Getting costs on Casco Town Hall plans

By Dawn De Busk

Staff Writer

CASCO — A timeline has been penned on the calendar.

The Casco Board of Selectmen publically announced a schedule for putting together cost estimates for a town hall at two possible locations.

The focus has been narrowed down to the renovation of the former TD Bank building next to the Casco Public Library in the Village, and a build new plan for town property on the lot next to the Casco Fire Station.

Chairman Grant Plummer stated his plan of action for the remainder of winter. The next objective is to get accurate cost estimates for both town hall locations, he said.

The timeline has a short turn-around. Board members could expect some precise numbers in the next two to four weeks, he said.

Selectman Tom Peaslee agreed to team up with Plummer to research the range of costs for both options.

“We both have building backgrounds, and will put in appropriate costs as far as construction,” Plummer said.

Plummer owns Fieldstone Builders, Inc., a business that specializes in single-family homes.

Peaslee has been employed in the field of land development and construction.

Selectman Holly Hancock asked if there was anyone else in community from whom the two board members would seek advice or get a second opinion.

“We would get some numbers from other contractors. But, with a relatively small group, the work would move forward” more quickly, Plummer said.

“I just want to get to the hard numbers,” he said.

As part of the plan, the concerns of community members who have spoken on the issue will be taken into consideration.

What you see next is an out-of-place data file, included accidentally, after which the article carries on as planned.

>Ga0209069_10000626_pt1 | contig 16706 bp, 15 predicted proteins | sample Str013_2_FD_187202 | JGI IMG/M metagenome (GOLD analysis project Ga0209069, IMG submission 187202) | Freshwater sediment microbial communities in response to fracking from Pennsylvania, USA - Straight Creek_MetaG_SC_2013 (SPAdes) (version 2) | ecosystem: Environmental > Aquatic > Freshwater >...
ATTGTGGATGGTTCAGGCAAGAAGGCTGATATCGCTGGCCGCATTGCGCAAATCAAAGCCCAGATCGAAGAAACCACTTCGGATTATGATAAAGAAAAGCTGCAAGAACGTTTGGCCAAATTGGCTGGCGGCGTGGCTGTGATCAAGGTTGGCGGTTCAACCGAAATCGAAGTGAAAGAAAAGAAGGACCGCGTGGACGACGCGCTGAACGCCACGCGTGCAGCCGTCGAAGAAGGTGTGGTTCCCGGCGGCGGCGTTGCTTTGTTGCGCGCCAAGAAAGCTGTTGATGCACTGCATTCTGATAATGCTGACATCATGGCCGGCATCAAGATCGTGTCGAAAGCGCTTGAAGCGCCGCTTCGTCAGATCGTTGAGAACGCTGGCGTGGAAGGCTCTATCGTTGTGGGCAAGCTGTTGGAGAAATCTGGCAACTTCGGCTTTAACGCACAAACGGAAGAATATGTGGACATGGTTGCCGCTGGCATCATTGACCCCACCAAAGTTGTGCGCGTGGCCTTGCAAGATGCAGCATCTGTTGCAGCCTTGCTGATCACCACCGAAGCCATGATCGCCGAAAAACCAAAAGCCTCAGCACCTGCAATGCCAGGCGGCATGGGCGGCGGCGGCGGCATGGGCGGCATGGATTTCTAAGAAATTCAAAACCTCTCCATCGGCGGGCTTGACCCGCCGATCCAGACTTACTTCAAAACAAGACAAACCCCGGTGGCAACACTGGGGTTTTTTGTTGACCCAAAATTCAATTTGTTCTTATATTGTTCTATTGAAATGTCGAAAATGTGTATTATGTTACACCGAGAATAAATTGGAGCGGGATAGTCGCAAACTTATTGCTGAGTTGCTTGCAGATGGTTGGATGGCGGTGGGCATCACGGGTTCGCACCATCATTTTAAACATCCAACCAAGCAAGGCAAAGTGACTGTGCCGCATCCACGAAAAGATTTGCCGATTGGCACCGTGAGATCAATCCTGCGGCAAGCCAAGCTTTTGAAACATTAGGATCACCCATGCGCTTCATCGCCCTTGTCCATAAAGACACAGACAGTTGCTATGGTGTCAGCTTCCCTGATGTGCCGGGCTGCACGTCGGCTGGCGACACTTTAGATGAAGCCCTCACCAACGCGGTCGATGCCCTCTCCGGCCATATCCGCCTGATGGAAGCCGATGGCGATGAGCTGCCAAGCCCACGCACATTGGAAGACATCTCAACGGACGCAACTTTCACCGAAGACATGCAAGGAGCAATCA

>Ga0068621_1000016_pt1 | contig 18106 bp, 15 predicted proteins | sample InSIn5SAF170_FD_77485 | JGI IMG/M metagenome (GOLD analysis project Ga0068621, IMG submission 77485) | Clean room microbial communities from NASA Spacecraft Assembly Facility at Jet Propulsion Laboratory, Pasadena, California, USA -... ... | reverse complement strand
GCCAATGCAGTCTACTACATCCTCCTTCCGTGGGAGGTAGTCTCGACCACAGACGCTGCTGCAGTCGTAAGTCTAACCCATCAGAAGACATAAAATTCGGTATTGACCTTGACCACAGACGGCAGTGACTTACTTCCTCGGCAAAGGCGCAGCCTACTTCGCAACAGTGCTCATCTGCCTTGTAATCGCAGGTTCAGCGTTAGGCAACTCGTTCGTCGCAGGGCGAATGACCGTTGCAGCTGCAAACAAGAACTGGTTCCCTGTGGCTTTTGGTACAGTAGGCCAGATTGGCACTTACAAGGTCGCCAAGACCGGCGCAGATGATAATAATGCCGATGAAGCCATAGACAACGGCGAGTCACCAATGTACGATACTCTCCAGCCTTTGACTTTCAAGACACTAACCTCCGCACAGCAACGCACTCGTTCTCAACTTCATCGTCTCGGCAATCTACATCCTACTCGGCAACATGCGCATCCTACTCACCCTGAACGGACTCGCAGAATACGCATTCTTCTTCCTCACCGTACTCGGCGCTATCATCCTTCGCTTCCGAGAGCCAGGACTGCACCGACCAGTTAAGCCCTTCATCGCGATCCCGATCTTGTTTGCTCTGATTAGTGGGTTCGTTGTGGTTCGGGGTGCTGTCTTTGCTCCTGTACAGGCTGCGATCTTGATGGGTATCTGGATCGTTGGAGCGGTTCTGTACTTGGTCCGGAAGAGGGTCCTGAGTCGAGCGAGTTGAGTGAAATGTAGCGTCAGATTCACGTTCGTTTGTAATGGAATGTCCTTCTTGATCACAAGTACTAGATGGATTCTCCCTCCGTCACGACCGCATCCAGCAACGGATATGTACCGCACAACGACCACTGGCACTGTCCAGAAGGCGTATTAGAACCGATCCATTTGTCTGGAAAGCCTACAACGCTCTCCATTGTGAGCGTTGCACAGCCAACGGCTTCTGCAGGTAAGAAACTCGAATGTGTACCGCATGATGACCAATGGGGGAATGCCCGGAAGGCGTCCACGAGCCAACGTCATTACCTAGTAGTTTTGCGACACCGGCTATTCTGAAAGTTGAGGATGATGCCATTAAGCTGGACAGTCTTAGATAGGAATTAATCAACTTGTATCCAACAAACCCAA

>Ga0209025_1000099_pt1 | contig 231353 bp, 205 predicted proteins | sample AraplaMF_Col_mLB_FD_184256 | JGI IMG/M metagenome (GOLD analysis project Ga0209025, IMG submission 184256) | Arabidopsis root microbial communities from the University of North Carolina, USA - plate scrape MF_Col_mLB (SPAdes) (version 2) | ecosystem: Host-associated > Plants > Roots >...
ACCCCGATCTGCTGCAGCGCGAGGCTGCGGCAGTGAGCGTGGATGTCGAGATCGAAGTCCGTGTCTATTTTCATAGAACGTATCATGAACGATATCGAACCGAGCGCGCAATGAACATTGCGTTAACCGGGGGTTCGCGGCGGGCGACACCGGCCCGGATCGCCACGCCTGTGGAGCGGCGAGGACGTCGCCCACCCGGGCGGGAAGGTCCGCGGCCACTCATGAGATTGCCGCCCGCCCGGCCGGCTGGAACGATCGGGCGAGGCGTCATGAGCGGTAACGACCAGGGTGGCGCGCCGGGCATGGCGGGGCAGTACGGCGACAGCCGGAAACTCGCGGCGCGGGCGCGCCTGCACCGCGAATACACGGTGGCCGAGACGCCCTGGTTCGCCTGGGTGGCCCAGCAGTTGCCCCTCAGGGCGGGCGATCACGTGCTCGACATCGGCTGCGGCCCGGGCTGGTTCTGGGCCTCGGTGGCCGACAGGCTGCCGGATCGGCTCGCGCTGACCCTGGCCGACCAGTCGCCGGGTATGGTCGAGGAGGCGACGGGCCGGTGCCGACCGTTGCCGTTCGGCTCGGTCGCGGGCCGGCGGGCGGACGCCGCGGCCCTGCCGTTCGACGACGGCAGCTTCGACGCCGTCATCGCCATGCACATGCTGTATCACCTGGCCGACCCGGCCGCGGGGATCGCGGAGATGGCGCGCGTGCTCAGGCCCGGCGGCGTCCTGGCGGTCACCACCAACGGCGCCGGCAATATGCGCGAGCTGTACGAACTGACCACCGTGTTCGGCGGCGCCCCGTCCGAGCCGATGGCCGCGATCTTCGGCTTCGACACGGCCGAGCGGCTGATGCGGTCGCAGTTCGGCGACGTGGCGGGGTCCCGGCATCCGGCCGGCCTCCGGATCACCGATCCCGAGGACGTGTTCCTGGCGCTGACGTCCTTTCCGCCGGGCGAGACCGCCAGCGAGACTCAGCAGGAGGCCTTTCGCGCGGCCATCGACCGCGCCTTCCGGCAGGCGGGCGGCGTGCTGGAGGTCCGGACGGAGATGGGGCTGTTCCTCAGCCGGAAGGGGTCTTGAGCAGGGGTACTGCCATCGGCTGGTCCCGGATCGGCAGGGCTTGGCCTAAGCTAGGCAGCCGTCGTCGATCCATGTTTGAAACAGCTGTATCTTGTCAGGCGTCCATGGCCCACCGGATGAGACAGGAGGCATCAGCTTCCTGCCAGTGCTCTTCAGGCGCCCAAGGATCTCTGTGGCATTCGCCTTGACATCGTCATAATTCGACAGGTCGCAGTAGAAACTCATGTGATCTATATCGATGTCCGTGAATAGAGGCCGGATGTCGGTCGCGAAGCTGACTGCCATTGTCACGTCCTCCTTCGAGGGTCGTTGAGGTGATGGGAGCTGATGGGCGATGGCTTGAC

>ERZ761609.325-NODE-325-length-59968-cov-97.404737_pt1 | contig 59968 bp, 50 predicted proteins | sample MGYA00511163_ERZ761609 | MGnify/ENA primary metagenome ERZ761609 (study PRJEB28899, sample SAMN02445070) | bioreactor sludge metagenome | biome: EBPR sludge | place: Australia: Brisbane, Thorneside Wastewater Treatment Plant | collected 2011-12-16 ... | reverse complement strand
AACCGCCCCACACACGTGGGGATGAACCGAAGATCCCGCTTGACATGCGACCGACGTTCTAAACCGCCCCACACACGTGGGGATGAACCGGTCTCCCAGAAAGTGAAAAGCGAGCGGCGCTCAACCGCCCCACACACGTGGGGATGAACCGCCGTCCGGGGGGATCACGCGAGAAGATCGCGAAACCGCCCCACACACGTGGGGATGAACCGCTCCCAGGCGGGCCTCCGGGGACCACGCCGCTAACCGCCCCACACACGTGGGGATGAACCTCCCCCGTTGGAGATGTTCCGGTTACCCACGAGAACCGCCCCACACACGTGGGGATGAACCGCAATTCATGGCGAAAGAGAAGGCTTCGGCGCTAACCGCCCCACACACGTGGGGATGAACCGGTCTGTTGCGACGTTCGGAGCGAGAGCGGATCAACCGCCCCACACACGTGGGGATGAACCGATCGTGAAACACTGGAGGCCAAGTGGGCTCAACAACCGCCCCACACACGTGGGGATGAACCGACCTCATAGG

“I want to get a little creative about it. We’ll talk to Dayton. We’ll talk to energy-efficient companies,” Plummer said.

Also, hiring local might offer some cost savings.

Town Manager Dave Morton said the town “cannot move forward until the board decides” what it “wants to recommend to the public.”

“In the past, we have gone to the voters with different options. With multiple options, we never get good consensus of what folks want,” he said.

At the upcoming Town Meeting, the board can provide the options and costs to the voters so they can vote for or against the plans, Morton said.

Selectman Peaslee asked how the town would fund the project.

Morton said the most logical way for the town to take on this expense is to bond the project, and pay it back over time.

“I can’t quote bond rates now. They are still relatively low,” he said.

“It’s a good time to get bids out there in terms of folks being hungry to work, and the low bond rates,” Morton said.

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